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Over the past few months I have been running a series of posts on Percy Dearmer‘s 1912 volume, Everyman’s History of the Prayer Book, published by Mowbray.

These are the previous posts in the series:

Percy Dearmer on the Anglican Thirty-nine Articles of Religion

Percy Dearmer on the title page of the Book of Common Prayer

Percy Dearmer on the title page of the Book of Common Prayer – part 1

Percy Dearmer on the title page of the Book of Common Prayer – part 2

Percy Dearmer on the earliest church service manuscripts

Percy Dearmer’s interpretation of St Paul on prophecy and tongues

Percy Dearmer on elements of worship in the New Testament

Percy Dearmer: how several prayer books became one liturgical book

Percy Dearmer on Reformation, royalty and the Book of Common Prayer

Percy Dearmer: first Anglican Prayer Book ‘too fair-minded’ for a violent era

The last entry described the martyrdom of Archbishop Thomas Cranmer and Bishops Nicholas Ridley and Hugh Latimer. All three — the Oxford Martyrs — were burned at the stake in that city during the reign of Mary I.

Mary I succeeded Edward VI after nine days of Lady Jane Grey, deemed to be an unsuitable successor to her cousin Edward.

However, there is more to say about Edward VI’s reign. As we know by now, Edward was only 15 when he died, having ascended to the throne at the age of nine in 1547. As such, he had several powerful adult advisers to guide him. These men were driven by their own agendas and the opportunity to exercise power not only in the civil sphere but also in the religious one.

Although most of us, even Britons, think that Henry VIII was the principal ruler who ransacked the monasteries and churches, Edward VI’s advisers went even further.

Percy Dearmer gives us the highlights in Chapter 7 of his book.

Excerpts and a summary follow. Emphases mine below.

Of this vandalism under Edward VI, Dearmer wrote:

All this is still but little known, but we cannot appreciate the liturgical changes of Edward VI’s reign unless we know it.

Edward Seymour, 1st Duke of Somerset

Edward Seymour was Edward VI’s first Lord Protector (image courtesy of Wikipedia).

At the time, a Lord Protector exercised an individual regency over a monarch who was too young to rule independently.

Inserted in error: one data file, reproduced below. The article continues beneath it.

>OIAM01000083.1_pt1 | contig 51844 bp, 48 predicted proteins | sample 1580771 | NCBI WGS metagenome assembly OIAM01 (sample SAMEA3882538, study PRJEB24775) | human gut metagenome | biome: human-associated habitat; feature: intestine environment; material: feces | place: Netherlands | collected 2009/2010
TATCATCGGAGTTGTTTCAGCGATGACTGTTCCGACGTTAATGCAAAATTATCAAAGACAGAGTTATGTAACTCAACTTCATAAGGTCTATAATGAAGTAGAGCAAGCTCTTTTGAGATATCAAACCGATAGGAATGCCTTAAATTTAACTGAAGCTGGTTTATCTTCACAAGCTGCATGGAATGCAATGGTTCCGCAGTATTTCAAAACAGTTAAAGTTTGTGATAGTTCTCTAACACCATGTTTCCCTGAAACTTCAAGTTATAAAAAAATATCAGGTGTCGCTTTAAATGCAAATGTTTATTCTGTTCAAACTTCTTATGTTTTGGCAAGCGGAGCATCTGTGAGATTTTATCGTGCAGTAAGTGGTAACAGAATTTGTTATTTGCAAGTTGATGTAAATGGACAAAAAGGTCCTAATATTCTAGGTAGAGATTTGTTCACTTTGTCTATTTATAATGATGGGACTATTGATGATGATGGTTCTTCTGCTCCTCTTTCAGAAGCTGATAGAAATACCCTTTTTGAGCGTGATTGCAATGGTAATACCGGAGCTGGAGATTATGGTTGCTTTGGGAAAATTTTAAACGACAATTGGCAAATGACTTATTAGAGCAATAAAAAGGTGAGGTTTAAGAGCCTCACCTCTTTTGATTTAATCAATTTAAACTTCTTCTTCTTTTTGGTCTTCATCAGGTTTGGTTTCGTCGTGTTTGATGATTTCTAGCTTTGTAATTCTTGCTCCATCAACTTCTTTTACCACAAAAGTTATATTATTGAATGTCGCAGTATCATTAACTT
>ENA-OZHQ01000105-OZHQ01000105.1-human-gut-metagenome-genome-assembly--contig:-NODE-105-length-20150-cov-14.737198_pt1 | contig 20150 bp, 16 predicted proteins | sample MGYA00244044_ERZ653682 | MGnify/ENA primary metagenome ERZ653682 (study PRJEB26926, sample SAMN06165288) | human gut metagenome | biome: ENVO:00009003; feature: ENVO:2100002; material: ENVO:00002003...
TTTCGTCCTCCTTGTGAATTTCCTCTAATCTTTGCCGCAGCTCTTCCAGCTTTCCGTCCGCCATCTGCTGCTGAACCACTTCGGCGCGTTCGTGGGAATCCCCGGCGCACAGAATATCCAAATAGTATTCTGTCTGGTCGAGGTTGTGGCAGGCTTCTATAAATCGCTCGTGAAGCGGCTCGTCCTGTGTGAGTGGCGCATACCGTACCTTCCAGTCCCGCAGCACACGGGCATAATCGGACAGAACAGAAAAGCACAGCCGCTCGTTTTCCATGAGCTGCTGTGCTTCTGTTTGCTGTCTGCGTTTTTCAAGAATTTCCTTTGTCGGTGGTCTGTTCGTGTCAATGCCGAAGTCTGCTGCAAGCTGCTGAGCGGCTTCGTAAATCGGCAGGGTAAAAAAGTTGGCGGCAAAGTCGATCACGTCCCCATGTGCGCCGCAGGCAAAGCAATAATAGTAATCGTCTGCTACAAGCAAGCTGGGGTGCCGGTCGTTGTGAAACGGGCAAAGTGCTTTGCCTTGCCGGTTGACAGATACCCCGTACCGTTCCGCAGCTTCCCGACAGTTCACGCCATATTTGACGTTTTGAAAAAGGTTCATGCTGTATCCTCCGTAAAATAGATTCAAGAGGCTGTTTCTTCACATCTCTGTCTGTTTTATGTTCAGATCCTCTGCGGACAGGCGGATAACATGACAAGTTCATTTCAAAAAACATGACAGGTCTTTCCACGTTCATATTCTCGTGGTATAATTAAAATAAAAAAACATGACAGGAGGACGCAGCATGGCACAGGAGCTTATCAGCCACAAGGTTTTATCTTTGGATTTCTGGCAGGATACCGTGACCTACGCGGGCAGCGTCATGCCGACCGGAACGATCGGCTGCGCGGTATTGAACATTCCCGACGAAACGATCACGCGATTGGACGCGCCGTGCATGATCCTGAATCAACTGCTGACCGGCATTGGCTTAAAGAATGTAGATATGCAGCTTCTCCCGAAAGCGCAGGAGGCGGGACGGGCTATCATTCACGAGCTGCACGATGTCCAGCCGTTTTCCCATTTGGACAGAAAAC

The context and role of Lord Protector changed with Oliver Cromwell during the Interregnum (years between the rule of Charles I and Charles II) in the 17th century.

Seymour’s sister was Jane, Henry VIII’s third wife and Edward’s mother. Although Henry VIII did not specify a Lord Protector, but rather 16 executors who were to serve as Edward’s Regency Council, somehow Seymour managed to get himself at the top of that group. It is likely that he made deals (e.g. land) with the other members of the Council to allow him this power in 1547, the first year of Edward’s reign.

As Lord Protector, he then had the arrogance to create a title for himself, Duke of Somerset. Even today, that is the only dukedom not to have been created by a monarch.

Somerset, as he is known in historical parlance, had grand ambitions and wanted his own palatial home in London: Somerset House.

Dearmer describes the egregious method of how Somerset went about having it built beginning in 1549. There is a sense of divine justice that he never lived to see its completion:

The first Protector, Somerset, had endeavoured, with Cranmer and Latimer, to redeem the miseries of the poor; but even Somerset was a great robber, as the name of Somerset House should remind us. To build this palace (which he did not live to enjoy) he destroyed three bishops’ houses and one parish church, as if they had been so much slum property; and he pulled down the cloister of St. Paul’s Cathedral and Clerkenwell Priory for further building materials. He had actually intended to build his palace on the site of Westminster Abbey; and the Dean only averted the destruction of the Abbey by bribing him with the gift of more than half its estates. Somerset was sent to the Tower in the year of the First Prayer Book, to be beheaded two years afterwards.

Wikipedia says that Somerset also had an old Inn of Chancery and adjacent houses pulled down for his palatial project.

Although it remained unfinished for many years, it was still habitable. The future Elizabeth I lived there during her half-sister Mary I’s reign.